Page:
“Despite the efficiency AI tools bring, organisations must prioritise safeguarding information to ensure data security.

“Human expertise is essential to validate AI output. I think it may be tempting, for example, to use AI instead of engaging HR expertise but it is still crucial to seek expert advice, especially when generating critical documents like contracts, policies, and disciplinary letters.

“Another dilemma arises when SMEs delegate too much responsibility to AI in communication. While AI can generate content quickly, it may lack the unique voice and tone that characterise a company’s brand. Overreliance on AI-generated content may dilute the organisation’s identity.

“To address these challenges, SMEs should formulate comprehensive AI policies covering data privacy, responsible AI tool usage, and guidelines for interacting with AI-generated content.

“Educating employees on the ethical considerations surrounding AI promotes a culture of awareness and responsible usage within the organisation.”

Thomas Fu, Executive Director at Motor Culture Australia

Thomas Fu, Executive Director at Motor Culture Australia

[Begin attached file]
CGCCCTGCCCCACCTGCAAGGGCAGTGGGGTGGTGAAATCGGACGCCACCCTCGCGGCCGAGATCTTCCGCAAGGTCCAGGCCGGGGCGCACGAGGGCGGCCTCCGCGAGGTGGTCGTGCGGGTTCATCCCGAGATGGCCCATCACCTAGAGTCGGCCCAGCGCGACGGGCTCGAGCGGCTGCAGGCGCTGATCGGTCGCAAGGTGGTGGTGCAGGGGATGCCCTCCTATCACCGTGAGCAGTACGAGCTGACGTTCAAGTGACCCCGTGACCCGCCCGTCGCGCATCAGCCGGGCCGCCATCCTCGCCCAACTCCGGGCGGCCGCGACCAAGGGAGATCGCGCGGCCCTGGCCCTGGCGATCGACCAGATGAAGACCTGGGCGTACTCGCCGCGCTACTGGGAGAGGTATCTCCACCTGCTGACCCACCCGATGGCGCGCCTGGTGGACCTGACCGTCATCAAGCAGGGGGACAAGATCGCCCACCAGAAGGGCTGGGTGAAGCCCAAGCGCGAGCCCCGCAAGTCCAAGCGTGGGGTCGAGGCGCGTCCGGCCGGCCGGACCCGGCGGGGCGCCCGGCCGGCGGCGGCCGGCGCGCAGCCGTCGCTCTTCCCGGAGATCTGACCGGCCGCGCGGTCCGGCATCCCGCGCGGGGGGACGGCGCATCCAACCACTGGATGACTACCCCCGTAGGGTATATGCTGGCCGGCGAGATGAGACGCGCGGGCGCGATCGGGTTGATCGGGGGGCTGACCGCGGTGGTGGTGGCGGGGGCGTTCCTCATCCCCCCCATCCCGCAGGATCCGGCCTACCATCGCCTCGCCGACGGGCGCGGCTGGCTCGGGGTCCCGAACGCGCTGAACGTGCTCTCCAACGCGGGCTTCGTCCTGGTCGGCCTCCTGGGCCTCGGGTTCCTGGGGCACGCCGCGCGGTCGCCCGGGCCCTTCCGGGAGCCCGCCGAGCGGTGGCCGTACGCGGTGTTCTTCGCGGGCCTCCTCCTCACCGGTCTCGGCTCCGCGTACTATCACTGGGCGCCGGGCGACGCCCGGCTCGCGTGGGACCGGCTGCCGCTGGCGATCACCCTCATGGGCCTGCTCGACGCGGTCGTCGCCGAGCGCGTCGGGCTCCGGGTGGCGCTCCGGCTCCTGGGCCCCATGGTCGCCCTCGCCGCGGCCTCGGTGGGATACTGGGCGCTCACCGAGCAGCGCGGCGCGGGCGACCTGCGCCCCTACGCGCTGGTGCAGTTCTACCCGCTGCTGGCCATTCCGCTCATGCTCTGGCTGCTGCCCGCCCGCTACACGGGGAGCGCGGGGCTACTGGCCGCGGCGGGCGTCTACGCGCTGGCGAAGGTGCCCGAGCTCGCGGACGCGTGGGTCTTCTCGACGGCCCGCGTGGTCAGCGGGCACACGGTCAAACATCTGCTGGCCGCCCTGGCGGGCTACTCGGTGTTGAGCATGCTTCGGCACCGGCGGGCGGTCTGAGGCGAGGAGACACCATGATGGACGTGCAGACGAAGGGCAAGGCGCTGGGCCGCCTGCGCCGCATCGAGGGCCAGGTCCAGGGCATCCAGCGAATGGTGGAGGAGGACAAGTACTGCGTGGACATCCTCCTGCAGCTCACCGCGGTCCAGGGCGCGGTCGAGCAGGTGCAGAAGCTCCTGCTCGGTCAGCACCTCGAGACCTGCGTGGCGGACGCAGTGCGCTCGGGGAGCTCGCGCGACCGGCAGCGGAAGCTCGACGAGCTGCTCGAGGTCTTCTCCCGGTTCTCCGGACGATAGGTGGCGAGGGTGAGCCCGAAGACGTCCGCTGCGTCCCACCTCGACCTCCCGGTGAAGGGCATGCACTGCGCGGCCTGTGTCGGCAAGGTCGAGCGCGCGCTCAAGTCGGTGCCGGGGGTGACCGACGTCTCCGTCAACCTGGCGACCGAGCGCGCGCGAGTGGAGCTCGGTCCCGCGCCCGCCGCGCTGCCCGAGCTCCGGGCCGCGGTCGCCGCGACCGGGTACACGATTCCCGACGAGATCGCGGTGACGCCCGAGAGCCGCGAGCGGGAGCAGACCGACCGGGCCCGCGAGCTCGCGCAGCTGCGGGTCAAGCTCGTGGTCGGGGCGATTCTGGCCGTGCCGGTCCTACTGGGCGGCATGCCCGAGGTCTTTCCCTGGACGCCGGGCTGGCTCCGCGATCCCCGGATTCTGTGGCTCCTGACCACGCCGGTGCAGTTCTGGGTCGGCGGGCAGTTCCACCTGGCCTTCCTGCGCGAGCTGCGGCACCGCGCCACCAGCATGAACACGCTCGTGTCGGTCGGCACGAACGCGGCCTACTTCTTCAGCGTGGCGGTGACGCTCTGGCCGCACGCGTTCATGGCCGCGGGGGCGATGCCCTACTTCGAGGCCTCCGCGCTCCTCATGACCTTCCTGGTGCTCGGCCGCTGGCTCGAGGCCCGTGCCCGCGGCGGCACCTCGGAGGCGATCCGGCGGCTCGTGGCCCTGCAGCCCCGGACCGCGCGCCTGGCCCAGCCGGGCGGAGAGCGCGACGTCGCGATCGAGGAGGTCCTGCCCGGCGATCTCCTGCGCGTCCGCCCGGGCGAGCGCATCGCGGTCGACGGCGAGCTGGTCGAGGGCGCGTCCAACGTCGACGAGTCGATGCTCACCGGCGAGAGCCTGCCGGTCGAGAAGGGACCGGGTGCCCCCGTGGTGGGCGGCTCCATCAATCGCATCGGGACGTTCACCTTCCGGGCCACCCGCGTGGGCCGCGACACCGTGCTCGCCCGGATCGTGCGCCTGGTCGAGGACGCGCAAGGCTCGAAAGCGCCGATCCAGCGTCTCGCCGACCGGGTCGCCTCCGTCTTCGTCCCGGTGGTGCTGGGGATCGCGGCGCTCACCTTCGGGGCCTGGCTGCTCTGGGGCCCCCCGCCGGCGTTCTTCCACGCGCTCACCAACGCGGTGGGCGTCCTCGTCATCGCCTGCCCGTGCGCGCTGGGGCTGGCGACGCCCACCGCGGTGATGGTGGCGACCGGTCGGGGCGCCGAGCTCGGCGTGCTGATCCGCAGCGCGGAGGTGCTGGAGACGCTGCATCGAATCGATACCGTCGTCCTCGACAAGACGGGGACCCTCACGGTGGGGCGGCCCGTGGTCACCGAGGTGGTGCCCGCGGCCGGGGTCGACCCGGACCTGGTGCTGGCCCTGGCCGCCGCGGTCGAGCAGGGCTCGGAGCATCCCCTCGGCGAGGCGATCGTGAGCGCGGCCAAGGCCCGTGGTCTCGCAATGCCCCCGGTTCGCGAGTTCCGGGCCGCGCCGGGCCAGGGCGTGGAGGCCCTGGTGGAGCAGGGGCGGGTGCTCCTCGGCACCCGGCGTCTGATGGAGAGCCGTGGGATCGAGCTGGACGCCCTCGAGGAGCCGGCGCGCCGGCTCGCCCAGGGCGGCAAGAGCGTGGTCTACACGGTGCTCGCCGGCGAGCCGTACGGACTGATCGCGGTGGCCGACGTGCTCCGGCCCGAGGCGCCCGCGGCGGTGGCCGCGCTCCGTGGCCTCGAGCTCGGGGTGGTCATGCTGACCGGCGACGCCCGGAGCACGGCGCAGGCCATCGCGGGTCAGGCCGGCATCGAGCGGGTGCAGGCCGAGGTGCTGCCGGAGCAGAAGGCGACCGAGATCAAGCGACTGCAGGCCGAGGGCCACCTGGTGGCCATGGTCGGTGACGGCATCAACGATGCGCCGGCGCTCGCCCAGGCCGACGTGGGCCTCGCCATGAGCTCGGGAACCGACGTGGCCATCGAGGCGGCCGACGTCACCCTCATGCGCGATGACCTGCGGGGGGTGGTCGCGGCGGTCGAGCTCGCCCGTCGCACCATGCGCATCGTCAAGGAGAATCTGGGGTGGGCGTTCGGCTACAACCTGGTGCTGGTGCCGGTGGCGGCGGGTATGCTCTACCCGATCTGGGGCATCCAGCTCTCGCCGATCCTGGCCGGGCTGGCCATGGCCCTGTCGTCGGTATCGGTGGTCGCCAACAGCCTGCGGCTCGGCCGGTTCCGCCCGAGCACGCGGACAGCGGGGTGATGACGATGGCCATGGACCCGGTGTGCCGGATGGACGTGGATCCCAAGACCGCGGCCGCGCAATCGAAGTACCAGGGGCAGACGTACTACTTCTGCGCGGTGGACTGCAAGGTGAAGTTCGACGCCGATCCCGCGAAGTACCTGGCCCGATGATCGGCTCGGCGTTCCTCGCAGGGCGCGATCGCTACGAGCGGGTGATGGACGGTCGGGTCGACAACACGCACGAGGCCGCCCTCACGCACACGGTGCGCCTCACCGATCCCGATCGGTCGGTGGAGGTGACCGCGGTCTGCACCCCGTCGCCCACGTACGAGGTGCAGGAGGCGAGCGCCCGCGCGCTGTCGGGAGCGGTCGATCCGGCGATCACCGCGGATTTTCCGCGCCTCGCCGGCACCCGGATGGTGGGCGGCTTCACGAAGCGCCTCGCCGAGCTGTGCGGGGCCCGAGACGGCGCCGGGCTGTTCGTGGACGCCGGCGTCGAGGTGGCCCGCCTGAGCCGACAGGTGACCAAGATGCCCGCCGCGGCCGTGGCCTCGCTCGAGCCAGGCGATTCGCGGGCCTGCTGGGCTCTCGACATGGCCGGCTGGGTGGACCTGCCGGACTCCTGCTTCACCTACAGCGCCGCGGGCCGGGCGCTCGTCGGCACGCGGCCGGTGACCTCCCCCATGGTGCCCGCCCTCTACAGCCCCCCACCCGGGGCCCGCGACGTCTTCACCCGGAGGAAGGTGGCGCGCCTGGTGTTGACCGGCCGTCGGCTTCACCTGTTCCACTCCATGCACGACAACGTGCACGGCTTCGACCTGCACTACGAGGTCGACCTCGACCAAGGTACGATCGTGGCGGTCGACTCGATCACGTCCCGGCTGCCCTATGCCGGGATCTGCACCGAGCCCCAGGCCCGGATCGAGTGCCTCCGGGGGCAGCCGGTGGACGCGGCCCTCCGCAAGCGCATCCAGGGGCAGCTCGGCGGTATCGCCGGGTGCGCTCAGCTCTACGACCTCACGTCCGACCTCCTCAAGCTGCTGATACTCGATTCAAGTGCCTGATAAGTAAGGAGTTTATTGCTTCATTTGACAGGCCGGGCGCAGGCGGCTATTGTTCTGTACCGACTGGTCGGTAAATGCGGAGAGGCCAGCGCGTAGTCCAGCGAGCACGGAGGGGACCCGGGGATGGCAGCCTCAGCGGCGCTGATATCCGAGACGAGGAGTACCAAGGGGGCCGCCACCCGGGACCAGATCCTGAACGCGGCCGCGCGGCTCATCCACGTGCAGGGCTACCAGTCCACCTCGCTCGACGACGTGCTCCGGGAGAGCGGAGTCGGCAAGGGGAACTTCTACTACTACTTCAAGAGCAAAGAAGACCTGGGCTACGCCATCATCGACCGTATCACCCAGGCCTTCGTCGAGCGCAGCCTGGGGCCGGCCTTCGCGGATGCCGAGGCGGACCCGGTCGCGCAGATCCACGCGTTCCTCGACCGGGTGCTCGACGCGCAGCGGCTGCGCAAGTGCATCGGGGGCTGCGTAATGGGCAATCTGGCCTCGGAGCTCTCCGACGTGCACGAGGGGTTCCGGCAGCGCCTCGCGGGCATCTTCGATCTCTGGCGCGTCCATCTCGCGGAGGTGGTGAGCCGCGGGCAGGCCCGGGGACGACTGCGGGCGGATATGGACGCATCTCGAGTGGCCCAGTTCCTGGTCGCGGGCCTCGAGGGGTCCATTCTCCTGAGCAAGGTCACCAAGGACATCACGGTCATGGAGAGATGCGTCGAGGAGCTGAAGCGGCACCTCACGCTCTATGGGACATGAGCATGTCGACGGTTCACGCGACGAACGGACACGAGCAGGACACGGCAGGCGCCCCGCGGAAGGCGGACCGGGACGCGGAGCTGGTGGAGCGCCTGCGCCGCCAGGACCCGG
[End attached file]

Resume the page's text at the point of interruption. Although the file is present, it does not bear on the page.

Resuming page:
“As a business we use AI across many aspects to optimise our output and improve efficiencies. In fact, we’ve found the use of AI highly effective in training sales staff and assisting with customer outreach. Despite this, we’re aware of the risks of over-reliance on AI. For starters, there is significant ambiguity surrounding the ethical use of AI, particularly in the creative fields such as content and image production. We have our own in-house creative team, including two photographers, which means we mostly use AI to improve business processes and save time on rudimentary tasks. Despite this, for many small businesses, with limited budgets and staff, it can be tempting to heavily rely on AI to fill business gaps. However, there are many issues with this. AI cannot replace human expertise and over reliance could lead to a critical skills and knowledge shortage. Likewise, significant data privacy and security issues exist with the use of AI. Businesses should refrain from inputting sensitive or confidential data into generative programs which share this information with third party sources. Unfortunately, AI algorithms also contain significant biases, given they are trained on preexisting data. Relying too heavily on AI could result in unfair outcomes for groups of customers or employees who have been overlooked due to data biases. Ultimately, taking a common sense approach with the use of AI, and researching any programs you use ahead of time, will help you avoid these issues as a business.”